The gods and the primordials could still influence the world, but they could not rule it. They are spirits of winds and weather, of predators and prey, of plains and forests, of mountains and swamps. As the people of the world have come to know these primal spirits and live in harmony with them, some mortal spirits have joined their number after death, just as some mortal souls pass to the dominions of their gods.
These great ancestors are among the most potent of the primal spirits. Characters who use the primal power source stand firmly rooted in the world, between the divine power of the Astral Sea and the primordial churn- ing of the Elemental Chaos. They have some affinity with the native inhabitants of the Feywild, who share their love and respect for the natural world. There might be some conflict and disagreement between such characters, but they also have many common foes.
In a broad view, the cities and civilizations of humans and other races are just as much a part of nature as are primeval forests and mountains, and just as worthy of protection. Many primal characters do hold the gods in great respect.
In general, even evil gods would rather rule the world than destroy it. For that reason, characters who wield primal power sometimes worship gods as well. As god of the wilderness, Melora is sometimes seen as an ally of the primal spirits. Kord is occasionally called the lord of the storm spirits, and both Corellon and Sehanine have ties to the Feywild that make them friendly with nature spirits.
Primal powers are called evocations, because primal characters evoke primal spirits to make attacks and effects in the world. Some characters channel primal spirits through their bodies in order to transform themselves and thereby make their physical attacks more formidable.
Wardens draw on the primal spirits of earth, trees, and beasts to transform their bodies, giving them strength to stand against their enemies. Other characters evoke primal spirits to create external effects.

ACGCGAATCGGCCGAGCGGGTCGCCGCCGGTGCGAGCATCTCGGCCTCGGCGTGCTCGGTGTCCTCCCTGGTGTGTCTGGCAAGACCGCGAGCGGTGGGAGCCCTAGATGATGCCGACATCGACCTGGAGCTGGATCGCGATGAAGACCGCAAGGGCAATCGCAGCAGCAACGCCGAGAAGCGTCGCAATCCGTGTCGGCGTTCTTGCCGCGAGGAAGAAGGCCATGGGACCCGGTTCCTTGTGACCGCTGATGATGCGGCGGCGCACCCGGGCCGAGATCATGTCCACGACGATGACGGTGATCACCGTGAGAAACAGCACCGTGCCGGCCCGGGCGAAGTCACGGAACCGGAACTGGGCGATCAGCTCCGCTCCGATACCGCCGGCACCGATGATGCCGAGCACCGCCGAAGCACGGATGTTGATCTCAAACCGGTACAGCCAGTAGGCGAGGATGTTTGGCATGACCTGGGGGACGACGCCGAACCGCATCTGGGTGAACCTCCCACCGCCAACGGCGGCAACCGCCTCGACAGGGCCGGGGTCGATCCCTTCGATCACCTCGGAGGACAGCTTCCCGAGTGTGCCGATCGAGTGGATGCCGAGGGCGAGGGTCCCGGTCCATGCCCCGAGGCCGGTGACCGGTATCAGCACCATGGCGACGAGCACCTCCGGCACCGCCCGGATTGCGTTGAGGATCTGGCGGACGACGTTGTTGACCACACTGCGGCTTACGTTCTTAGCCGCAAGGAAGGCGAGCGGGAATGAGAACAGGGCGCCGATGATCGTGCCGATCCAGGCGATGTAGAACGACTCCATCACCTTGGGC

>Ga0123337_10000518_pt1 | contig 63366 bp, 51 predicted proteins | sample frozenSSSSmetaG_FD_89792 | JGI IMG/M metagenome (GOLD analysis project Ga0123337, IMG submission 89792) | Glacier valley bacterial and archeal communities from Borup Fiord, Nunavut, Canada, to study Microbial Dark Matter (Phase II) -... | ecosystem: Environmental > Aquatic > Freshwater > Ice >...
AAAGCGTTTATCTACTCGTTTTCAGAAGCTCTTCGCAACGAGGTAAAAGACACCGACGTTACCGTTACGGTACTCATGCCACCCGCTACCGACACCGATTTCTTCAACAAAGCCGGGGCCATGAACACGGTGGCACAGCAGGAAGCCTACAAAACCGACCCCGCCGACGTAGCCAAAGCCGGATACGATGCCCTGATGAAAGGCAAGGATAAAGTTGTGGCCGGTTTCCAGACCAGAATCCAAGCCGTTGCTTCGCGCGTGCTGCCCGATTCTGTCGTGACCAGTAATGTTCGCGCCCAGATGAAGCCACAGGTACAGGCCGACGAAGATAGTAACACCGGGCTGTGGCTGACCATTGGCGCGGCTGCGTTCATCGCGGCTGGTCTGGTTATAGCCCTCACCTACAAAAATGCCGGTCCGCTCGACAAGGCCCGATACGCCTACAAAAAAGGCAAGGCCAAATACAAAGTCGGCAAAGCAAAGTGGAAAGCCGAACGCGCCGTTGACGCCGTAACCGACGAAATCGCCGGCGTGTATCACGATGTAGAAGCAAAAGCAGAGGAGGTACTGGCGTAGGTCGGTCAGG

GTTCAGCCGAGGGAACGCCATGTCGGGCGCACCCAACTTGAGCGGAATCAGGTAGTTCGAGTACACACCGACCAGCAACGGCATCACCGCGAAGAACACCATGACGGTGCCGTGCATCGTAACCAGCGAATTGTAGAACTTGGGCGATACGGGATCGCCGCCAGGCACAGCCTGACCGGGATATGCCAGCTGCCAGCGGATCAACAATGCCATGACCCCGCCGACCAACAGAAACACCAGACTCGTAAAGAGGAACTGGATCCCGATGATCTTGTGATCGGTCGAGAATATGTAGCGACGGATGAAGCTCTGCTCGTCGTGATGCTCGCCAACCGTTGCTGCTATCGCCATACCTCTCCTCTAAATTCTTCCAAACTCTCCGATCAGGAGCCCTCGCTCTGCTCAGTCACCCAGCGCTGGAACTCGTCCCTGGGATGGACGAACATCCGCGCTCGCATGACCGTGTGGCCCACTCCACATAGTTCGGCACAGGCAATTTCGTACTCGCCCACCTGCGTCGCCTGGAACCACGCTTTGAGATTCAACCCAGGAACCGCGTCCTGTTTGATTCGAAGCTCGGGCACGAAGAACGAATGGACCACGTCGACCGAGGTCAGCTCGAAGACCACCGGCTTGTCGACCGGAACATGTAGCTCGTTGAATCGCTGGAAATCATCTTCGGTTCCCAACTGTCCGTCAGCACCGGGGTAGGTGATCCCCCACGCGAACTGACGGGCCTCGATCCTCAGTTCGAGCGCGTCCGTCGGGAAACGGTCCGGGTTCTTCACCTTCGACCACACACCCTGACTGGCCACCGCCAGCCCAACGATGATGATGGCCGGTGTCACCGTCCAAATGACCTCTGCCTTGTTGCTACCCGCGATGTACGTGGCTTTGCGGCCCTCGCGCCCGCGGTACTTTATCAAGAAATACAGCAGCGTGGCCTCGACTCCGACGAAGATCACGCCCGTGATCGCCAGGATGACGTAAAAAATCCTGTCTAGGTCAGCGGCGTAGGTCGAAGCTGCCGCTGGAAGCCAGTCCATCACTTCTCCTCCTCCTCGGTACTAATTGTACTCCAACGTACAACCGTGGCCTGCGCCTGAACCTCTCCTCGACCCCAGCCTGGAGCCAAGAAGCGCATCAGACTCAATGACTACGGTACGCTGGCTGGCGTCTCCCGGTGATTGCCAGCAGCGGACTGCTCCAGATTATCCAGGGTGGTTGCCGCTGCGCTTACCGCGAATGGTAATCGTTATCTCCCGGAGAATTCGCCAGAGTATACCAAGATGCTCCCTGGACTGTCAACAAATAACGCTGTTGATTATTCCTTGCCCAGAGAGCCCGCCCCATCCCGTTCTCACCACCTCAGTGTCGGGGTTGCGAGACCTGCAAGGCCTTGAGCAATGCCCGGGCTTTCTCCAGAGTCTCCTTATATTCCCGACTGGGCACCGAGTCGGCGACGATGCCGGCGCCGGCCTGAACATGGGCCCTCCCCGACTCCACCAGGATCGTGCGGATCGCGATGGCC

Shamans use spirit companions as their primary link to the spirit world. Druids, too, can evoke primal spirits to create terrain effects, buffet foes with thunder and wind, or create bursts of fire.
This chapter introduces five new races, from the humble gnome to the exalted deva. The other races—the deva, the goliath, and the half-orc— are new additions to the game and the world. When you create a character, you can choose one of these races instead of one of those. Devas are noble, virtuous beings who strive to perfect themselves through an apparently endless sequence of reincarnations.
Once immortal spirits who served the gods of good, devas are now bound in flesh, the better to wage war against the forces of evil in the world and beyond.
Gnomes are small and stealthy fey who value a quick mind and the ability to escape notice. Gnomes are drawn to illusion and trickery.
They explore the world with a sense of curiosity and wonder. Goliaths dwell high in mountainous regions, traveling with the migrations of elk and other game. They view life as a grand competition and call on primal power to enhance their considerable physical strength and endurance. Half-orcs combine the best qualities of humans and orcs and are strong, fierce, decisive, and resourceful.
Dungeons & Dragons 4th Edition
The setting of 4e is highly generic and designed to give the DM a relatively blank canvas to paint on. This default setting consists of a wild sort-of-medieval landscape in which isolated human and demihuman communities Points of Light struggle to survive after the fall of a greater empire. This provides an explanation for the large areas of wilderness and many ruins for monsters to hide in, and the need for adventurers as opposed to more regulated militias. The "ground" setting of 4e has become known as the Nentir Vale , after the particular region of the World used for most official non-planar adventure modules. The Great Wheel cosmology, present in 2e and 3e since popularized by Planescape , has been replaced by a new metaphysical cosmology, known as the World Axis. Advice is given on how to reset the cosmology back to the Great Wheel in the Manual of the Planes. The DMG contains an extensive section explaining the tropes of the setting and how they might be used, and also suggesting ways in which the DM can deviate from them to make the setting his own.
Dungeons and Dragons 4th Edition D&d Player's Handbook 2